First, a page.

From: "Kevin Kinsey" <[EMAIL PROTECTED]>

Dan Busarow wrote:

On Apr 22, 2006, at 9:40 PM, Philip Hallstrom wrote:

Hi all -

Odd question for you.  I have the opportunity to work
from home,  but it would require using a sat internet
connection (no cable or  dsl anywhere close).

I've been reading up on it and best I can tell I'm looking
at  1000ms round trips... at *best*.  Most of what I do
I can do on  servers at home, but there will be the
occasional ssh, etc.

I recently setup ipfw/dummynet with a pipe and a 750ms
delay both  in and out and it wasn't as bad as I thought
it would be -- at  least for ssh/text.  Reminds me of my
days on a 9600 baud modem. heh.

I'm curious though whether this is a realistic test. Thoughts?

Any of you use satellite?  How do you find it?

I had StarBand for about two years.  1000ms RTT are the
best you will  see.  pushing 2000ms is more like it.

While it is possible to work via an SSH session it will
try your  patience.

It is doable, and it allowed me to move out to the
country, but  that's about it.  I now have a terrestrial
radio link into the  nearest town, 15 miles away, and
it's beautiful.

My wife's employer had a Hughes connection for something
over a year.  Generally speaking, they weren't impressed.

Their operation is a small insurance office, and they needed
quick https service to the home office in Iowa, for a web app
that seems to take a pretty quick pipe to operate well.

I never ran a sniffer, but it seemed as if their OS (Microsoft)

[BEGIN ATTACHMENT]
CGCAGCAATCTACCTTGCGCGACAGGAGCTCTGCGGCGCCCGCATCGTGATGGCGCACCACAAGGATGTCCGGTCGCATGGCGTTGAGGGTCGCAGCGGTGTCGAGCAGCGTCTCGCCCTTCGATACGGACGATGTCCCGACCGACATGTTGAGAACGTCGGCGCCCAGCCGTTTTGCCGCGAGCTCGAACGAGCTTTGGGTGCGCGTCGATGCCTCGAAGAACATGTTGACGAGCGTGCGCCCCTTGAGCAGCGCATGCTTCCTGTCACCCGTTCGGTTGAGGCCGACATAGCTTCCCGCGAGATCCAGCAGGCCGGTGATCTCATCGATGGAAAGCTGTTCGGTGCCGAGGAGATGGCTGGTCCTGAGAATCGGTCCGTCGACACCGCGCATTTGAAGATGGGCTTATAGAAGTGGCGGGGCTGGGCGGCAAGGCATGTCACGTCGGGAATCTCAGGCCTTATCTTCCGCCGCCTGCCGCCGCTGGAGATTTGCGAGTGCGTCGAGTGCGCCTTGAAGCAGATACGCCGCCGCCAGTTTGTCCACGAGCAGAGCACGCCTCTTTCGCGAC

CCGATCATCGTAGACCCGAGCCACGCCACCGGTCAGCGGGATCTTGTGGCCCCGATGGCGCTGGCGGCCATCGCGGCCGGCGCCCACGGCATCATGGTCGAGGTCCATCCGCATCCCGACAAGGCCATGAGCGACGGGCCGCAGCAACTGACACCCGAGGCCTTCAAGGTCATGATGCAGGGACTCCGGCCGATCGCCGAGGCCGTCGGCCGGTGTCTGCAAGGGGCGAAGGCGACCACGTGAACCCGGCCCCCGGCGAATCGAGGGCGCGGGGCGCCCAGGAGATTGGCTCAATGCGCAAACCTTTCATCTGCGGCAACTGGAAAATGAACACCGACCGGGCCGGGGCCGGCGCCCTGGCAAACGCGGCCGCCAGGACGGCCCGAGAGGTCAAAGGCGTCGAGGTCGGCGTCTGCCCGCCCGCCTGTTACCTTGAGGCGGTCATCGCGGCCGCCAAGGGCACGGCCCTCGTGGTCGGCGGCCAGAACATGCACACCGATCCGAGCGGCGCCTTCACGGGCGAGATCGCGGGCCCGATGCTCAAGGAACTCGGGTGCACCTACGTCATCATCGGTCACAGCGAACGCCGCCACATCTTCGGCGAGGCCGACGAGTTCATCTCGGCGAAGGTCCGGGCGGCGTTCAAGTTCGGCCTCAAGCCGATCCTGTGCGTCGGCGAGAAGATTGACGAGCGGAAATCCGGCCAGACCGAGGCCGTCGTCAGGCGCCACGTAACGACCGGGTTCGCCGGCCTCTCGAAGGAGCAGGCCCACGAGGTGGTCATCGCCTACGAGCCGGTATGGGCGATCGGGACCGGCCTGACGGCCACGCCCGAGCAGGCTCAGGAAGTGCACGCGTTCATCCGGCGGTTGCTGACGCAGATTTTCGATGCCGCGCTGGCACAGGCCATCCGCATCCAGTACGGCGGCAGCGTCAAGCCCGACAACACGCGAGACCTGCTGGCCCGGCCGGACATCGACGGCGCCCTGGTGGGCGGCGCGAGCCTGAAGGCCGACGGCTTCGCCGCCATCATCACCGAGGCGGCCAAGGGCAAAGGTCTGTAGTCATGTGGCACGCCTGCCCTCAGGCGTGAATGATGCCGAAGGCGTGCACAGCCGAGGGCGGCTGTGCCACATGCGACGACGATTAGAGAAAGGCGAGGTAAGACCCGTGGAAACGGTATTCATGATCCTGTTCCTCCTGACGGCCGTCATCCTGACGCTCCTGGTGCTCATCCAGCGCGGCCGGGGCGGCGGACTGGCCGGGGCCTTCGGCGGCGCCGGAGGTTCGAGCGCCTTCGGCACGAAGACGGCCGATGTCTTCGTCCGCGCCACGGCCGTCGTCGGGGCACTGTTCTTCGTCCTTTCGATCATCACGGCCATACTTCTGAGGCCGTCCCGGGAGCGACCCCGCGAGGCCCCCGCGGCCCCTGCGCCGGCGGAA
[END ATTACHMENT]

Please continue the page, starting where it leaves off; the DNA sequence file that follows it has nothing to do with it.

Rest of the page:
had some trouble with this setup, particularly with https
traffic.  You'd wait a good long time (few seconds), then get a
big burst of data ... if you weren't cluttering things up with
retries.  Since this HTTPS traffic was his "business", he
decided it was more important to keep his employees
happy, so he later decided to devote a portion of his
disposable income to a local outfit that provides a
T1 instead.  TCP/IP being as it is, it's likely that MSFT
QoS was dropping the packet sizes to help deal
with the "congestion" ;-), but I was never sure.

I'd concur that 1000 ms was a pretty normal RTT for
ICMP, and it could, and often did go higher, a la

Much like Dan, I use an 11Mbps LOS radio connection
to the water tower about 4 miles away.  Nice, except
I really need to raise my receiver so I can maintain
good QoS when the foilage gets going....

I think grog@ has satellite service in AUS.  You might
see if you can turn up anything on his site.

Kevin Kinsey

Four round trips of as much as 25,000 miles is a bit more than
half a second. The typically employed interleaving/deinterleaving
and error correction coding means you can easily add another half
a second to the path.

(Of course, for something like the data mode operation on Inmarsat-M,
which is 2400bps max, it was pretty bad. As part of testing the
implementation I ran an interesting test. Satellite from Torrance to
the Atlantic sat to Goonhilly England (the only ground station that
was useable for the testing) back to LAX by unknown path thence
tymnet to a service in Mass to connect to the Internet and then
connect back to itself via TCP/IP was a LONG SLOW interactive session.
Then I made a 1 megabyte file transfer. It worked. It was signed off.
And quite a few units presold with data mode option suddenly grew the
implementation, one of the first units to have it. Then I entered
burnout.... Anyway - by the time that was all connected turn around
varied from 2.5 to 5 seconds on typed characters.)

{o.o}   Joanne
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